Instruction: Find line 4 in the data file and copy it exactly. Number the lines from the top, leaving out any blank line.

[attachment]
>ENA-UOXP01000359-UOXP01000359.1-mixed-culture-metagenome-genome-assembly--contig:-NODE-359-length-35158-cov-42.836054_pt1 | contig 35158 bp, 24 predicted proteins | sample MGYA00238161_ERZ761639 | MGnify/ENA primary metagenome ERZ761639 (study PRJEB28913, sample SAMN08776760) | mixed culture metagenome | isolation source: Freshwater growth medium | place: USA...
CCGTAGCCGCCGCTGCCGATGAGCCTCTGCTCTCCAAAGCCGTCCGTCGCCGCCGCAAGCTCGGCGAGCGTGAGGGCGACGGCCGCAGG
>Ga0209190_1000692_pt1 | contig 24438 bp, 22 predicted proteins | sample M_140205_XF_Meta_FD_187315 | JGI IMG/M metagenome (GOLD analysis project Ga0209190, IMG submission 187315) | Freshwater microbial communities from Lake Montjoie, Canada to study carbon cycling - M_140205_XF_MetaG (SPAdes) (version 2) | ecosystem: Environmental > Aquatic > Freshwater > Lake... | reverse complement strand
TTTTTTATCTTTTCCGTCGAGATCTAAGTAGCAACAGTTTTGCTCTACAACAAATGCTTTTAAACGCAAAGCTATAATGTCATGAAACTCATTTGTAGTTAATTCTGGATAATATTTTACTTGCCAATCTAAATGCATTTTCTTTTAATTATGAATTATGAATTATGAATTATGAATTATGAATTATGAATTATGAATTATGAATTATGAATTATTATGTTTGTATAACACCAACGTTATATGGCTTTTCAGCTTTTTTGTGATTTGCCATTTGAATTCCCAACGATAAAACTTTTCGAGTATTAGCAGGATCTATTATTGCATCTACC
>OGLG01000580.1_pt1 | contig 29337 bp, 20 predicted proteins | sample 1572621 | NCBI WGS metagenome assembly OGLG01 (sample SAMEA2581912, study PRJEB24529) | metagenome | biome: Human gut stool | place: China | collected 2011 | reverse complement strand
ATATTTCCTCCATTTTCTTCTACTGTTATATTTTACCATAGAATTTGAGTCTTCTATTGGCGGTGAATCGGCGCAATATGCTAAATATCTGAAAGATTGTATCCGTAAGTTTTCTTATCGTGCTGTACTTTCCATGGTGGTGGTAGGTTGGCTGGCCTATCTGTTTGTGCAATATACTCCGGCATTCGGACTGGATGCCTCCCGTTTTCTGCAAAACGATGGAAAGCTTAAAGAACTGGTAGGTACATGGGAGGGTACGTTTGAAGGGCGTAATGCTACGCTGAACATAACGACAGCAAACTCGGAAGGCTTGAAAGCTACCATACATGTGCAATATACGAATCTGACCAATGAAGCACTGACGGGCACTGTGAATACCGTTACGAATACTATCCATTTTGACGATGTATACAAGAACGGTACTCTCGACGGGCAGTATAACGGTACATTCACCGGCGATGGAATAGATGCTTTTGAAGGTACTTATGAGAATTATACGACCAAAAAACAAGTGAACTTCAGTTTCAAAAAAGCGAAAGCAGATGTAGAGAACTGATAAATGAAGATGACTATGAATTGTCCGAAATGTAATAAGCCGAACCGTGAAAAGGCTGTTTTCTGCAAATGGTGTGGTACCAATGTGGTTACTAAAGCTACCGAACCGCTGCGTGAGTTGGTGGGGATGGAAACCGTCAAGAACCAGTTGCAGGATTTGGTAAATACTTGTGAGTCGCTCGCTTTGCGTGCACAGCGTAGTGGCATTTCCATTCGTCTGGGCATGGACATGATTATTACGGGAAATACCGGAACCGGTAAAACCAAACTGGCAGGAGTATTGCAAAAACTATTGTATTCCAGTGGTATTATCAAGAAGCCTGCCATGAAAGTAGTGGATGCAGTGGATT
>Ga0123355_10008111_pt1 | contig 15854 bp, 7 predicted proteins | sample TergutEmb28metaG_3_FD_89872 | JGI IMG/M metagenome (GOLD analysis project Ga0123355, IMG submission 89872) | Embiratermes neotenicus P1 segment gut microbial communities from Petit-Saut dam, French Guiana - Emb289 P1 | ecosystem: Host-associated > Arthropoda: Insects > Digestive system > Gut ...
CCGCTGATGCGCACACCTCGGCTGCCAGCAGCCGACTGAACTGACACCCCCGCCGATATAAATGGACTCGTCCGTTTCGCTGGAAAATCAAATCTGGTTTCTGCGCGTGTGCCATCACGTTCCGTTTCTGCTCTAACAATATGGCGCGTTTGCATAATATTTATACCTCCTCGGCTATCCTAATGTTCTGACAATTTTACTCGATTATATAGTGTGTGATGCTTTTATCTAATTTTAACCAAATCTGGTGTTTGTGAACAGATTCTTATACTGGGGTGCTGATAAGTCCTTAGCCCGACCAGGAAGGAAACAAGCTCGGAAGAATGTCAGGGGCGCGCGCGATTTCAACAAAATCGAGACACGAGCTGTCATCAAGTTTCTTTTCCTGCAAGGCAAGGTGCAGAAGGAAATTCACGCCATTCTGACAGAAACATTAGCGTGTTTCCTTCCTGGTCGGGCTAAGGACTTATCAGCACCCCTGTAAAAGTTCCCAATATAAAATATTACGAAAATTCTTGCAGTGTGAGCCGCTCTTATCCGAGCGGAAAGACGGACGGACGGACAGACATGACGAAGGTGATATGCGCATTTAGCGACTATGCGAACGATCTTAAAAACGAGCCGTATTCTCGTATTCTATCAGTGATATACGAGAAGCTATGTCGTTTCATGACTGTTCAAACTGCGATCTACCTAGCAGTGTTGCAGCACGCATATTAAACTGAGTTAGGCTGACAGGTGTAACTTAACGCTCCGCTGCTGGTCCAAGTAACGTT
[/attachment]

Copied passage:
TTTTTTATCTTTTCCGTCGAGATCTAAGTAGCAACAGTTTTGCTCTACAACAAATGCTTTTAAACGCAAAGCTATAATGTCATGAAACTCATTTGTAGTTAATTCTGGATAATATTTTACTTGCCAATCTAAATGCATTTTCTTTTAATTATGAATTATGAATTATGAATTATGAATTATGAATTATGAATTATGAATTATGAATTATGAATTATTATGTTTGTATAACACCAACGTTATATGGCTTTTCAGCTTTTTTGTGATTTGCCATTTGAATTCCCAACGATAAAACTTTTCGAGTATTAGCAGGATCTATTATTGCATCTACC